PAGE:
A great sigh of relief echoed over the vast expanses of mud that stretched as far as weather forecasters could see when the English summer returned to its proper form and rained “stair-rods” virtually every day. “The wettest June since 1902,” the BBC television weather commentator said happily. Hot weather had finally been banished back to the continent, where it belonged. At last, the British could slog through “the season” in proper stiff-upper-lip discomfort.
Royal Ascot was a flurry of silk print dresses, worn over sturdy woolen vests to keep out the cold, and feathered hats with black umbrellas to protect them. Picnics during black-tie opera at Glyndebourne were spread out on thoroughly soaked grass, attended by ladies with long dresses wearing plastic macs. Wimbledon was an orgy of delight. For a few days, there was a deliciously fright-
ening chance that it might have to be cancelled entirely, for only the second time this century. Oh, the familiar worry of it all, with the accompanying chatter among taxi drivers, letters-to-the-editor and dinner-party goers. Finally, when the tournament was 196 matches behind, the sky relented for a few hours and play resumed with those ominous courtside coverings that look like plastic sheets for bed-wetters, ready for more rain.
These days, the English season begins in May with the Chelsea Flower Show and carries on through July. By the end, British livers are enlarged, stomachs gorged with strawberries and summer pudding, and guests drag themselves to the finishing line vowing never to do it again—until next year.
The 1997 season has not been a smashing success for me. The day of our summer drinks party, my husband came down with a sudden virus and uncharacteristically, but Gatsby-like, missed his own party, full of people most of whom only he knew. I tried to bluff my way through 300 guests without being able to introduce many of them to one another. It also happened to be the day that the British Tories were fighting over the selection of their new leader, and Tory left-winger Ken Clarke had signed a pact with rightwinger John Redwood.
“Don’t go downstairs,” a guest told me, “because I think there will be blood on the walls after Lady Thatcher finishes with Lord Tebbitt.” I started up the stairs instead, only to be greeted by a frantic member of the Royal Family. “Is it true that you have that Greek gossip columnist downstairs?” she asked. It was true. She put a hand to her flawless forehead. “Please,” she said, “keep him away from my husband.” Trapped in my own home, I tried to think where to go. The playwright, newly knighted Sir Tom Stoppard, watched with amusement. I could sense a scene forming in his head in which I would not be a heroine.
‘Do you mind,’ said a battle-ax in tweeds at the Chelsea Flower Show, ‘but your shoes are destroying the plants’
At the Chelsea Flower Show, I stood like a fossilized tree trunk, paralyzed with fear that guests at The Telegraph garden, where I cohosted proceedings, would ask me a horticulture question. “Do you mind?” said a battle-ax in tweeds, “but your shoes are destroying the plants.” I had failed to identify a rare patch of artistically placed moss on which my totally inappropriate Manolo Blahnik stilettos were standing, ready to trip off to a party after the flower show.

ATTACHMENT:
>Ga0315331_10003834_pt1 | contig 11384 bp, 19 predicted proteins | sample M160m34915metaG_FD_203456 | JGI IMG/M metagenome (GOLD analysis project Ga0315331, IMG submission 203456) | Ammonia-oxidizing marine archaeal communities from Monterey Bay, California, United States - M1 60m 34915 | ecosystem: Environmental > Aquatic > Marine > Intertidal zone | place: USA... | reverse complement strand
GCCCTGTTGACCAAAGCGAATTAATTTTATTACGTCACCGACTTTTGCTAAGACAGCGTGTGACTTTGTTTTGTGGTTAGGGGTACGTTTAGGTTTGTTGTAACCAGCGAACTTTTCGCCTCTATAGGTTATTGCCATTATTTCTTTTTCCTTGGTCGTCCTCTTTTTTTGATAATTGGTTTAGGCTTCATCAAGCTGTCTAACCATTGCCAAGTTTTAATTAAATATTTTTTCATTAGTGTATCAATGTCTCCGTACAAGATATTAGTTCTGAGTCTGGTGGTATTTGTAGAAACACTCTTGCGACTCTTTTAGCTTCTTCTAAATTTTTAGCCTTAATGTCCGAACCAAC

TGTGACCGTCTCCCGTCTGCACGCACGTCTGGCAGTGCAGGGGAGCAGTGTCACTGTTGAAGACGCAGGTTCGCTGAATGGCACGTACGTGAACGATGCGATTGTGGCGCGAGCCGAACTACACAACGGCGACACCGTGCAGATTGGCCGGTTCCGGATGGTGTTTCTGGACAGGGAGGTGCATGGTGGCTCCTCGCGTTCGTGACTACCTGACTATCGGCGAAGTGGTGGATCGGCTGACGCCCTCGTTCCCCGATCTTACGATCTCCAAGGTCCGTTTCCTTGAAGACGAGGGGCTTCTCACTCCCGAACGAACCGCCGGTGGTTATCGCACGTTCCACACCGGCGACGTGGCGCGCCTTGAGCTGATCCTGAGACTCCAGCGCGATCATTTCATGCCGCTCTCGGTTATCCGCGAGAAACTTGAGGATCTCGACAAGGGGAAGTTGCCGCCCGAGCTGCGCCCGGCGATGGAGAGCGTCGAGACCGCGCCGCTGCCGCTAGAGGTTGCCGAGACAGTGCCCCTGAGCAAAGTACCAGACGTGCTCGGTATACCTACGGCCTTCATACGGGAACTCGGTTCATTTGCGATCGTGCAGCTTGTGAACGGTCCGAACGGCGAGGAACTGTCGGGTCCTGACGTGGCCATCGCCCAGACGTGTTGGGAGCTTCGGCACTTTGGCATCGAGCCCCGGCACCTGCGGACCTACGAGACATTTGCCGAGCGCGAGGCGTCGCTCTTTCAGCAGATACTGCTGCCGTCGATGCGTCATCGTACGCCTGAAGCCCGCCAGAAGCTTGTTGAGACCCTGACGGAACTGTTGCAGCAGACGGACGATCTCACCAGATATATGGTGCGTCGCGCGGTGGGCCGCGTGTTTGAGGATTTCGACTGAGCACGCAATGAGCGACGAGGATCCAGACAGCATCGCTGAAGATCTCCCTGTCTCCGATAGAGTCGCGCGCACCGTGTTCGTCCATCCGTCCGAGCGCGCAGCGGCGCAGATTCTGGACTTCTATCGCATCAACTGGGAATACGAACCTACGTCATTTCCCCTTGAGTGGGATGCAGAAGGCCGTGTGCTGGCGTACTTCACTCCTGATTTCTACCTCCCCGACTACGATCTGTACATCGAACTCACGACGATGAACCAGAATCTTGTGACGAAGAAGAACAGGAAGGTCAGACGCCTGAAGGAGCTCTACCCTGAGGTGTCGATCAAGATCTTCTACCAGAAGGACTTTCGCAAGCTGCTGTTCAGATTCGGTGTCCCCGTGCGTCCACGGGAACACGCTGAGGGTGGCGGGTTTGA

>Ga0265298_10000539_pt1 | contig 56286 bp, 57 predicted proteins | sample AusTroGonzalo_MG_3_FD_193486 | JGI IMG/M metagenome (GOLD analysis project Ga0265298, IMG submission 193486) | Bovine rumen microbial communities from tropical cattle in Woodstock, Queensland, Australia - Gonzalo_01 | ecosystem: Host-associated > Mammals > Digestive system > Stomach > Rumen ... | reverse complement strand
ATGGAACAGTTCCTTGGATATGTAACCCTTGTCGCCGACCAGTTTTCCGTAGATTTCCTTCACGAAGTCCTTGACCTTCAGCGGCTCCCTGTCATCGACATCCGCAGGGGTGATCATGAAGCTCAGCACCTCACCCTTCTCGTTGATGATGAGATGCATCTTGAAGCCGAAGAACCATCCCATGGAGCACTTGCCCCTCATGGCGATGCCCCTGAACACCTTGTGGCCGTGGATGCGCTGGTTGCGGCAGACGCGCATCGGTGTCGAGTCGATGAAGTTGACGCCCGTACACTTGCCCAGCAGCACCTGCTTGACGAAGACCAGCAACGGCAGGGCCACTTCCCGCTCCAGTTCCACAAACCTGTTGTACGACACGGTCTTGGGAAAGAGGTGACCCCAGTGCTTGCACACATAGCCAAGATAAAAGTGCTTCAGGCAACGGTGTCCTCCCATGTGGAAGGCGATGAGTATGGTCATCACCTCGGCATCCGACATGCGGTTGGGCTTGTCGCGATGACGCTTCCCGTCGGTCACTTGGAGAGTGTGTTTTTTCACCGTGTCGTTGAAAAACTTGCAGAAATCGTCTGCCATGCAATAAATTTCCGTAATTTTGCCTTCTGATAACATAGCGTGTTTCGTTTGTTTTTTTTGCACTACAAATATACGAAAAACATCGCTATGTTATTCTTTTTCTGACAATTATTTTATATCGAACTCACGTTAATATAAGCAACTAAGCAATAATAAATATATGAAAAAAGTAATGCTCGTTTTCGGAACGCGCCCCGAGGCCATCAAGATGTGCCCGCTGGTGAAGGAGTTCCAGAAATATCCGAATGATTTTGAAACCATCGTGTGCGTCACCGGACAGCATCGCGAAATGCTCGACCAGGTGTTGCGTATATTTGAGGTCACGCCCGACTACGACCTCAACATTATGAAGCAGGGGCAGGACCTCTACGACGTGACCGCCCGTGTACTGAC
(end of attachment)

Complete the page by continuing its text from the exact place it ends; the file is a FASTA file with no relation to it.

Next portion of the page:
By August, London is empty. The wealthy go to their castles in Scotland or villas in Tuscany, the middle classes go on holidays abroad, and the secretaries and nurses go to the British seaside or on package vacations in Portugal, Cyprus, Greece and Spain.
The fact that someone as non-U as myself has any contact with the season is a measure of how society has changed. In her fascinating book The Last Season of Peace, Angela Lambert traces the British season over the past three centuries. Its rituals, she explains, were
based on three “motives”: “The lure of the court and the great offices of the state, from which honors, preferment and influence derived; the magnetic pull exerted by the entertainments and fashions of London; and the perennial ambitions of the nobility to marry off its sons and daughters well.” All the season’s parties were in effect entertainment for the interrelated tribe of British aristocracy. But by the end of the 19th century, “the invasion of industry and commerce, of Jewish financiers and American millionaires’ daughters, had diluted the aristocratic exclusivity of society.”
This year may prove to be another sort of “last season.” With the election of Tony Blair’s new Labour Party, the rituals could change and a counter-season develop. No members of the Labour government were to
be seen this year at Royal Ascot. There are signs that, if Labour becomes a permanent hierarchy in the sense that the Tories were for 18 years, it will develop its own society. The government is gearing up to ban fox hunting as well as the parliamentary right of hereditary peers. The countryside will be overrun by foxes and the salons of London by disenfranchised nobles like the remnants of deposed continental dynasties. And as Labour launches its campaign against the car, we already have areas in Britain where people are fined if they are discovered driving alone on certain highways. “Who wants to go to dinner parties in buses?” wailed one season habitué.
Meanwhile, the unions have started industrial action. British Airways employees have voted for rotating strikes throughout the summer. That should keep London full of people as they slog out to Heathrow only to be turned back on the highways that labour has now decreed should have fewer entry ramps and ought to have tolls for any cars going into London.
Ah, well. The elites may be changed, new customs devised and old rituals disdained. But the English predilection for food, drink, elites and the season is inbred if not immutable.
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